During excavations of a settlement in the south of Turkey, artifacts were found that are more than three thousand years old.
The Turkish province of Hatay has long been of interest to archaeologists. In the 1930s, the British scientist Leonard Woolley began to excavate the Tell Atchan site. He continued to work after the war. As a result, Woolley discovered palaces, temples, houses, city fortifications, which were later dated to the Bronze Age – from early to late. In total, 17 archaeological layers have been identified there. Scientists have suggested that Woolley found Alalah – the capital of the ancient kingdom of Mukish.
Oddly enough, for a long time after Woolley, no one carried out excavations. The problem is not in archaeologists, but in geopolitics: the Hatay region is controlled by Ankara, but Syria actively claimed it. The issue was finally resolved only in 2005, when Damascus renounced its claims. Archaeologists from Mustafa Kemal University in Antakya (Turkey) began to work in Hatay.
This year they found a whole series of clay tablets in Akkadian cuneiform. Preliminary dating is 3400 years. The Akkadian language was widespread in Ancient Mesopotamia and, even during the period of the Akkadian Empire in the XXIV-XXII centuries BC, served as the main connecting language for the peoples inhabiting Mesopotamia. The found tablets have yet to be thoroughly investigated and deciphered, but the head of the excavation, Murat Akar, said that, apparently, they recorded information about the management and administrative practice of the kingdom of Mukish.
Mukish is one of the vassals of the powerful Mitanni empire that existed in Northern Mesopotamia in the 17th-13th centuries BC. The Mitanni were founded by the Hurrians, a people who came from the Armenian Highlands and were very successful in their conquests. The fact is that horse breeding and the art of chariot fighting were extremely developed in the Mitanni empire. The country had difficult neighbors – Babylon and Egypt. The Hurrians fought with the first for a long time, but in the end they defeated the Middle Babylonian state, founded by Hammurabi.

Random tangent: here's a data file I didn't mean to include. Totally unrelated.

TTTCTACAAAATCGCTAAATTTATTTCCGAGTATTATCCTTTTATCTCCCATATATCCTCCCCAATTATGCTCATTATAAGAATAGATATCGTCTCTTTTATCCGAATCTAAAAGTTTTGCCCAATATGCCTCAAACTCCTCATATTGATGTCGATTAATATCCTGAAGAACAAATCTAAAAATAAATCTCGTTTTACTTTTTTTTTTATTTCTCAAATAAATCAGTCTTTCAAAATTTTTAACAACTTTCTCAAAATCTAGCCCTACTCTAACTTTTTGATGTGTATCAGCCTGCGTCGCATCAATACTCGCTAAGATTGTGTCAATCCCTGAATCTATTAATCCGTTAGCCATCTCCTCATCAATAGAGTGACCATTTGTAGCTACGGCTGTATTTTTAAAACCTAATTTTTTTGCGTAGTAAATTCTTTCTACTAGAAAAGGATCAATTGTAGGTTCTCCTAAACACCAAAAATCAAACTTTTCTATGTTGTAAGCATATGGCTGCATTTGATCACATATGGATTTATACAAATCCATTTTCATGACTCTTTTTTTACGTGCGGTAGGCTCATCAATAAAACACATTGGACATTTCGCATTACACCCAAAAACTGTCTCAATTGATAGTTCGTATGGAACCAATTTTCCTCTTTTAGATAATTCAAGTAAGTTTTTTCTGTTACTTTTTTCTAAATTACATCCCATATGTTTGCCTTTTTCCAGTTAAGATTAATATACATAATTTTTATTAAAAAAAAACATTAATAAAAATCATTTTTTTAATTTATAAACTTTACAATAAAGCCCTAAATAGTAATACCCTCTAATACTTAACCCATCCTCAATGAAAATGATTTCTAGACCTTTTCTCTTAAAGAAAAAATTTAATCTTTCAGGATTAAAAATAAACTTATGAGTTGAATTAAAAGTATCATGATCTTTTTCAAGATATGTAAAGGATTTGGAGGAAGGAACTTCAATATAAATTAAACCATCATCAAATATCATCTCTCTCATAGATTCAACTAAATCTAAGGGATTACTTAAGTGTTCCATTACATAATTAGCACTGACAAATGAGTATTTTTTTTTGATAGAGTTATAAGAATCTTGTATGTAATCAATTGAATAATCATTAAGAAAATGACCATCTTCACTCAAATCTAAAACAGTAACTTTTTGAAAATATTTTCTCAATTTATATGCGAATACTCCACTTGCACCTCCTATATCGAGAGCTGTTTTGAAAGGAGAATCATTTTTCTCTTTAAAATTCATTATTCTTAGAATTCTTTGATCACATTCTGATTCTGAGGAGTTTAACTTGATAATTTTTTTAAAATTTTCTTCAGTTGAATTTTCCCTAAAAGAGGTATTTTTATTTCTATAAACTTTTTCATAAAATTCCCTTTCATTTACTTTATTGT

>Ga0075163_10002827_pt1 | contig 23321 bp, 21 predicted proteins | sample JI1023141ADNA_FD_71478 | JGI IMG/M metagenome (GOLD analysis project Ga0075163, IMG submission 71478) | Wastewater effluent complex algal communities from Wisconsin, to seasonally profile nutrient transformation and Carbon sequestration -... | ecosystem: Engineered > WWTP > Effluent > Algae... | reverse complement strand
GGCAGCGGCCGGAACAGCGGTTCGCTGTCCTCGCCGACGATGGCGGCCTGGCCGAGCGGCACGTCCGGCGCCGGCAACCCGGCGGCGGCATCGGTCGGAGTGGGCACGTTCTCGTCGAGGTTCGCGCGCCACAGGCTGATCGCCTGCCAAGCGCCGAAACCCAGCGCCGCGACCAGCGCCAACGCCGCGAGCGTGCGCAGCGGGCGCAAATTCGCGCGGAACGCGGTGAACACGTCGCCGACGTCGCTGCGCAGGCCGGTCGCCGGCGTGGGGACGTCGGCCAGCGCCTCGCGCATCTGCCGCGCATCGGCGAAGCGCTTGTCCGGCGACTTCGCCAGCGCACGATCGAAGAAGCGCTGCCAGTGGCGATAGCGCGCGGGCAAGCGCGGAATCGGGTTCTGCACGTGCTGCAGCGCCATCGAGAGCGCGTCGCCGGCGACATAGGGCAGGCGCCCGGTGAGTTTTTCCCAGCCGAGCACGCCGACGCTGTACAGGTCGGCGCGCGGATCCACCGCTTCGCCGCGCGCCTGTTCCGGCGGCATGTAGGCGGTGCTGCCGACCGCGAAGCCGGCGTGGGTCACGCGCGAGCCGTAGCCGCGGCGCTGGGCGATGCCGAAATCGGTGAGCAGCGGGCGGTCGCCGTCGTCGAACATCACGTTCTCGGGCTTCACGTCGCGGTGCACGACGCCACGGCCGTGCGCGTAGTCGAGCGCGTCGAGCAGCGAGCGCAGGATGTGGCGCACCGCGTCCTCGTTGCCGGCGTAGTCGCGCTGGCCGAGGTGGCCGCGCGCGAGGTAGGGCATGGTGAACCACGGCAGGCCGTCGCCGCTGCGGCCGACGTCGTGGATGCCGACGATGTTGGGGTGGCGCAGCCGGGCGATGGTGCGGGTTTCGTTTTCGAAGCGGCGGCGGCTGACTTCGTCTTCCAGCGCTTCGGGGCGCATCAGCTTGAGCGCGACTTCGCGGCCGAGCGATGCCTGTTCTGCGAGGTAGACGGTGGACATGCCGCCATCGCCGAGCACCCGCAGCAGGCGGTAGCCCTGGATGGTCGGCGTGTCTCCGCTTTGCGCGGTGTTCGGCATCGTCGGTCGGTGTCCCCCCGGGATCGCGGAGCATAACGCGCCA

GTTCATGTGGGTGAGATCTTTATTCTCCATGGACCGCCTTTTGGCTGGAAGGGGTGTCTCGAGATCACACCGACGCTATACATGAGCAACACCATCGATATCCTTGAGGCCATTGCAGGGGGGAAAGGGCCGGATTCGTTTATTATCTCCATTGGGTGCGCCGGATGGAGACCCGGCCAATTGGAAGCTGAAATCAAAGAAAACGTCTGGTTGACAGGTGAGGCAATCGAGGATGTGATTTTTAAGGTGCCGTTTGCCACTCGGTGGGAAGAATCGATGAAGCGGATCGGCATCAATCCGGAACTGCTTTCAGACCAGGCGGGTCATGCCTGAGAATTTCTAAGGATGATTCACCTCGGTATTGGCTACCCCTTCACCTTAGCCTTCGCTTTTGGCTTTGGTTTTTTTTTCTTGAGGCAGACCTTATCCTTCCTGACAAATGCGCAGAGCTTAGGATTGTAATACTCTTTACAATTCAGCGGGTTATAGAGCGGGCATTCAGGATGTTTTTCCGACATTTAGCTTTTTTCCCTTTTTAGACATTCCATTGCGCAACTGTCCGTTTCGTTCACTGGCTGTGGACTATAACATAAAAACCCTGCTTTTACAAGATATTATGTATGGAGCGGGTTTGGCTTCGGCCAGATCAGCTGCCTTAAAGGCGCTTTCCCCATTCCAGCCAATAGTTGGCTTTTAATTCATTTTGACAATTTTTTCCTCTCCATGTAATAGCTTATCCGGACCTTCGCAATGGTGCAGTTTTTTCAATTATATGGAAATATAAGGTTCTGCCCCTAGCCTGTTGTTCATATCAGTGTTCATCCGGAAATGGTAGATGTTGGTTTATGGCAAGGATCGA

The Egyptian pharaohs traditionally went on military campaigns to Palestine and Syria. They simply could not help but encounter the Hurrians. And at first, only the growing state of Mitanni was inferior to Egypt, and as a result it paid tribute. But gradually the balance of power changed to such an extent that tribute was no longer discussed. Moreover, the Mitanni warriors themselves went to Egypt and from time to time defeated the troops of the pharaohs.
In 1446 BC, Pharaoh Thutmose III west of Aleppo defeated the king of Mitanni, who fled across the Euphrates. But hostilities between Egypt and Mitanni continued, and only at the end of the 15th century BC, these states made peace and entered into a dynastic alliance. What caused the reconciliation?
The fact is that the Hittite kingdom existed in the region from the beginning of the 2nd millennium BC. Scientists are still arguing where the Hittites came from: either, like the Hurrians, from the Armenian Highlands, or from the Balkans. And if in the early Bronze Age they were harmless enough for their neighbors, then from about the middle of the 2nd millennium BC the Hittites, like everyone else around them, begin to reclaim their living space. And by the end of the 15th century BC, they succeeded so much that Egypt and Mitanni were forced to conclude an anti-Hittite alliance.
However, the Mitanni kings successfully coped with the collapse of their state even without the Hittites: constant civil strife and palace coups were a normal picture for that time. They were so carried away by internal squabbles that one of their vassal countries – Assyria – regained its independence and went to war against the former overlord. On the other hand, the Hittites were added.
Photo: Excavations in Alalah / © dailysabah.com